Share This Article

During World War II, the military teamed with a dentist and a Harvard scientist to arm winged creatures of the night with napalm bombs.

DR. LYTLE S. ADAMS, a Pennsylvania dentist, pilot, and inventor, heard about the Pearl Harbor attacks on his way home from a visit to the bat-filled Carlsbad Caverns in New Mexico. His mind started working. In the late 1920s, Adams patented a system for airplanes to collect mail sacks without landing by using a weighted cable and a pickup rope. He created a business—a forerunner of US Airways—and took Eleanor Roosevelt, a champion of rural reform, on a demonstration flight. In January 1942, Adams persuaded Roosevelt, now First Lady, to pass a memo to her husband.

“[The] lowest form of life is the bat, associated in history with the underworld and regions of darkness and evil,” Adams wrote to President Franklin Roosevelt. “Until now reasons for its creation have remained unexplained. As I vision it the millions of bats that have for ages inhabited our belfries, tunnels and caverns were placed there by God to await this hour to play their part in the scheme of free human existence, and to frustrate any attempt of those who dare desecrate our way of life.” A fire attack by millions of bats, he continued, “would render the Japanese people homeless and their industries useless, yet the innocent could escape with their lives.”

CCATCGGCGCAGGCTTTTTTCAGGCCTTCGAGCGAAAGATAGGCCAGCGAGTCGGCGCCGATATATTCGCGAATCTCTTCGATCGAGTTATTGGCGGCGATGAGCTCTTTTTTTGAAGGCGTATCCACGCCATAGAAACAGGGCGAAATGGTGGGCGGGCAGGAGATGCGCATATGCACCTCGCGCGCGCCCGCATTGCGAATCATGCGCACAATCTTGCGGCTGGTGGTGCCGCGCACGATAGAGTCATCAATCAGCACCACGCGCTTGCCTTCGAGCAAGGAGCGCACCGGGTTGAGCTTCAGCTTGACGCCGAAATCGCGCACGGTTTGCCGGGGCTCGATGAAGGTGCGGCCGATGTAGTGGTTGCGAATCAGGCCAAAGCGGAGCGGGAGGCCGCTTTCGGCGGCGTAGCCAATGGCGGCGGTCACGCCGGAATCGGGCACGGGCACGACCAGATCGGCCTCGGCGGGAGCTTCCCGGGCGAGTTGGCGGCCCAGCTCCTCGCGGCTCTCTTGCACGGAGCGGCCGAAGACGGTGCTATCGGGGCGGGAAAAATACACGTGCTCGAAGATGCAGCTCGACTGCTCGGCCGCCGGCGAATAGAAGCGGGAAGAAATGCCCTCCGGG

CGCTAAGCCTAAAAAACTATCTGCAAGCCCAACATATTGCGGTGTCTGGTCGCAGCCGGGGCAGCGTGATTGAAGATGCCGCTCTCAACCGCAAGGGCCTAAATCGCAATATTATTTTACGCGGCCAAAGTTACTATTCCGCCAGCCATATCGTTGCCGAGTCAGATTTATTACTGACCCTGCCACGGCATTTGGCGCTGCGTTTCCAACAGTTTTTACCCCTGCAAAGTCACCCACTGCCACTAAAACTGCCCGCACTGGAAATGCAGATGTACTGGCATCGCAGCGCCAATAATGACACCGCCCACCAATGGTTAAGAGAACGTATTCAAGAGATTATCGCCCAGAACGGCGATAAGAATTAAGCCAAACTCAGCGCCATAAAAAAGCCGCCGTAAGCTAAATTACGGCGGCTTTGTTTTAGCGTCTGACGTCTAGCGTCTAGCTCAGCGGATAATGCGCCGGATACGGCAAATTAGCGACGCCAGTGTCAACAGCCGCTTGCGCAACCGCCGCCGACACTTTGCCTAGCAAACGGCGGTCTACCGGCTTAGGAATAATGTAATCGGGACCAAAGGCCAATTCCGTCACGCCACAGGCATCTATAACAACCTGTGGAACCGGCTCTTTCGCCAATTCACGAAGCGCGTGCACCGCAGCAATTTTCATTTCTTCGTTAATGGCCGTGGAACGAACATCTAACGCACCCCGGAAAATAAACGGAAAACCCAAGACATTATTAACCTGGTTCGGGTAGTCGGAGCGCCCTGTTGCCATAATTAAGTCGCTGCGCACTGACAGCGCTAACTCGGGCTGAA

FDR was intrigued. “This man is not a nut,” he wrote to Office of Strategic Services director Colonel William Donovan. “It sounds like a perfectly wild idea but it is worth looking into.” After bureaucratic delays, officials assigned brilliant Harvard organic chemist Louis Fieser, fresh from his 1942 invention of napalm, to the enterprise in March 1943.

Work began on a new weapon system that would feature bats, an ancient vector for disease, bearing firebombs against Japan. Fieser designed a napalm bomb and timer that weighed just 17.5 grams. Adams recruited researchers from the Natural History Museum of Los Angeles County—he sited the program in the City of Angels because he had relatives there—and determined that the 10- to 11-gram Mexican free-tailed bat was the best suited to bomber duty: Millions migrated to Texas every summer; each could carry a 15- to 18-gram payload.

Napalm was “to be attached to hibernating bat vectors which would be flown over Japanese cities at night and parachuted down into warm air, when the bats would awaken and carry the bombs onto or into highly com bustible Japanese houses,” Fieser wrote.

Army officials scheduled a test for May 1943 at the Muroc Air Base (now Edwards Air Force Base) outside Los Angeles. A large dry lake on the base, bleached white by the sun, would, it was thought, facilitate bat recovery. Standard Pyroxoloid, in western Massachusetts, prepared 3,000 tiny bombs and filled some with napalm. Technicians at Harvard’s Gibbs Chemistry Laboratory loaded the rest with smoke-producing red phosphorus to help locate the bombs. Connecticut toy company A. C. Gilbert, famous for its Erector Set building kits, manufactured mechanical timers. An army team at Wright Field in Dayton, Ohio, built a special refrigerated truck to chill and transport hibernating bats, loaded it with napalm and timers, and drove to Los Angeles.